Chlamydia becomes widest STD threat
More than 1 million cases of chlamydia were reported in the United States last year, the most ever for a sexually transmitted disease, researchers...
NEW YORK — More than 1 million cases of chlamydia were reported in the United States last year, the most ever for a sexually transmitted disease, researchers from the Centers for Disease Control and Prevention (CDC) said.
Public-health experts partially blamed the increase on faltering public-health campaigns and a general failure among physicians to test patients for chlamydia and other bacterial infections that are transmitted sexually. About 19 million sexually transmitted diseases, commonly called STDs, of all kinds were recorded last year, half occurring among people between 15 and 24.
The spread of chlamydia is of intense concern, health officials said, because it is a silent infection with few obvious symptoms in its initial stages. It can lead to pelvic inflammatory disease and infertility. It's easily treated if caught early. Scores of cases, experts said, are likely going undiagnosed.
"We have reason to believe that chlamydia is dramatically underreported," said Dr. John Douglas, director of STD prevention at the CDC.
Though Douglas and his colleagues estimate 348 cases of chlamydia per 100,000 people in the population, he said government figures are probably off the mark and the number of new chlamydia cases last year was probably closer to 2.8 million.
"If [health-care]) providers think young women in their practice don't have chlamydia, they should think again," said Dr. Stuart Berman, a CDC epidemiologist.
Based on the new data, CDC researchers who examined the number of sexually transmitted diseases other than HIV last year estimated the cost in 2006 for treating STDs was $15 billion.
Gonorrhea rates also are rising after hitting a record low, and an increasing number of cases are caused by a "superbug" version resistant to common antibiotics.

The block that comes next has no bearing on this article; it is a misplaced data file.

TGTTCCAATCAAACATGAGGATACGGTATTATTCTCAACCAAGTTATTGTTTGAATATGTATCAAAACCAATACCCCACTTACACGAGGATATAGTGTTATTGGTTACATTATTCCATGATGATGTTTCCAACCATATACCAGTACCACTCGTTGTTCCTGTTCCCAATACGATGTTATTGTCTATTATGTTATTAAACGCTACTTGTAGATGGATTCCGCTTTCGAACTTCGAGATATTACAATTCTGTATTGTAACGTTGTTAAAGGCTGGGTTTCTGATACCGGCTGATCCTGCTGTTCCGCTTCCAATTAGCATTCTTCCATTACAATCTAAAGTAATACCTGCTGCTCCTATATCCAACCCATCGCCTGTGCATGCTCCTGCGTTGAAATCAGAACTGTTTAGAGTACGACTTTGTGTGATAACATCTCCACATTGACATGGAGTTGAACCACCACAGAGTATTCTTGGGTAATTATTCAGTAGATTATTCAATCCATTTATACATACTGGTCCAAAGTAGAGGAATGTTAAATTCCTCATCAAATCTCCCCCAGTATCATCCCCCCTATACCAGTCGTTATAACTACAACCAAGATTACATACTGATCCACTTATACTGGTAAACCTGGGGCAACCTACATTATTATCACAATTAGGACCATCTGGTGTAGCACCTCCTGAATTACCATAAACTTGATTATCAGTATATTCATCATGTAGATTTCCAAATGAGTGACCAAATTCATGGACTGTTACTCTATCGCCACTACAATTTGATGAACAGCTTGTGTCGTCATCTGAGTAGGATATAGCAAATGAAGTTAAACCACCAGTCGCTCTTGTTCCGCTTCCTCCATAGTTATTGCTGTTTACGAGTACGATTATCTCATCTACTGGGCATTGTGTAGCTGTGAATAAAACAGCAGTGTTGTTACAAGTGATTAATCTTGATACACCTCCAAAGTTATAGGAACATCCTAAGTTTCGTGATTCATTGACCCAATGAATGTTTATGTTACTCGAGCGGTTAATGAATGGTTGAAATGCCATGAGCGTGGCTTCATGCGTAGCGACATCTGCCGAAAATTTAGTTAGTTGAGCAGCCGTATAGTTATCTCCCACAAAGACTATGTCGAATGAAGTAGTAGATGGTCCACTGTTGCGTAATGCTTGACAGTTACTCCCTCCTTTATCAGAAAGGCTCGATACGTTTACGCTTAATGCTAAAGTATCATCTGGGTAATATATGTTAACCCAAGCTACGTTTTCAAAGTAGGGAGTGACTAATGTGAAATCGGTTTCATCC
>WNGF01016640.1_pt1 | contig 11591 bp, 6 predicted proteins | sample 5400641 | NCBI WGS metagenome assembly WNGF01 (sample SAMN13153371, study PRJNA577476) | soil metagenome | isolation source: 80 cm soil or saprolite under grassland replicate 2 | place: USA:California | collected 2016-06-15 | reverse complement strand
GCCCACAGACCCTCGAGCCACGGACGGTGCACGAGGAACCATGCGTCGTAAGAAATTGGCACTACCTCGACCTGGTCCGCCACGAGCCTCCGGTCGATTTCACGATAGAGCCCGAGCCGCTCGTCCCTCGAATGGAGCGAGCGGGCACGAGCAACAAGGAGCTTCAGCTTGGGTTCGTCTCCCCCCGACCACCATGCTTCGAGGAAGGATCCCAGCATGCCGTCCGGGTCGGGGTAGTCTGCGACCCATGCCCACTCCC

Syphilis, a potentially deadly disease that first shows up as genital sores, is rising, too. About 9,800 cases of the most contagious forms of syphilis were reported in 2006, up from about 8,700 in 2005.
The rate of congenital syphilis — which can deform or kill babies — rose for the first time in 15 years.
"Hopefully we will not see this turn into a trend," said Dr. Khalil Ghanem, an infectious diseases specialist at Johns Hopkins University's School of medicine.
The CDC releases a report each year on chlamydia, gonorrhea and syphilis, three diseases caused by sexually transmitted bacteria.
Chlamydia is the most common. Nearly 1,031,000 cases were reported last year, up from 976,000 the year before. The count broke the single-year record for reported cases of a sexually transmitted disease, which was 1,013,436 cases of gonorrhea, set in 1978.
Since 1993, the CDC has recommended annual screening in sexually active women 15 to 25.
Chlamydia infection rates are more than seven times higher in black women than whites, and more than twice as high in black women as in Hispanics. But it's a risk women of all races should consider, CDC officials said.
The government tracks chlamydia, syphilis and gonorrhea to examine overall trends. Some widespread infections, among them those by the viruses that cause genital warts and genital herpes, aren't reported.
Material from USA Today and The Associated Press is included in this report.
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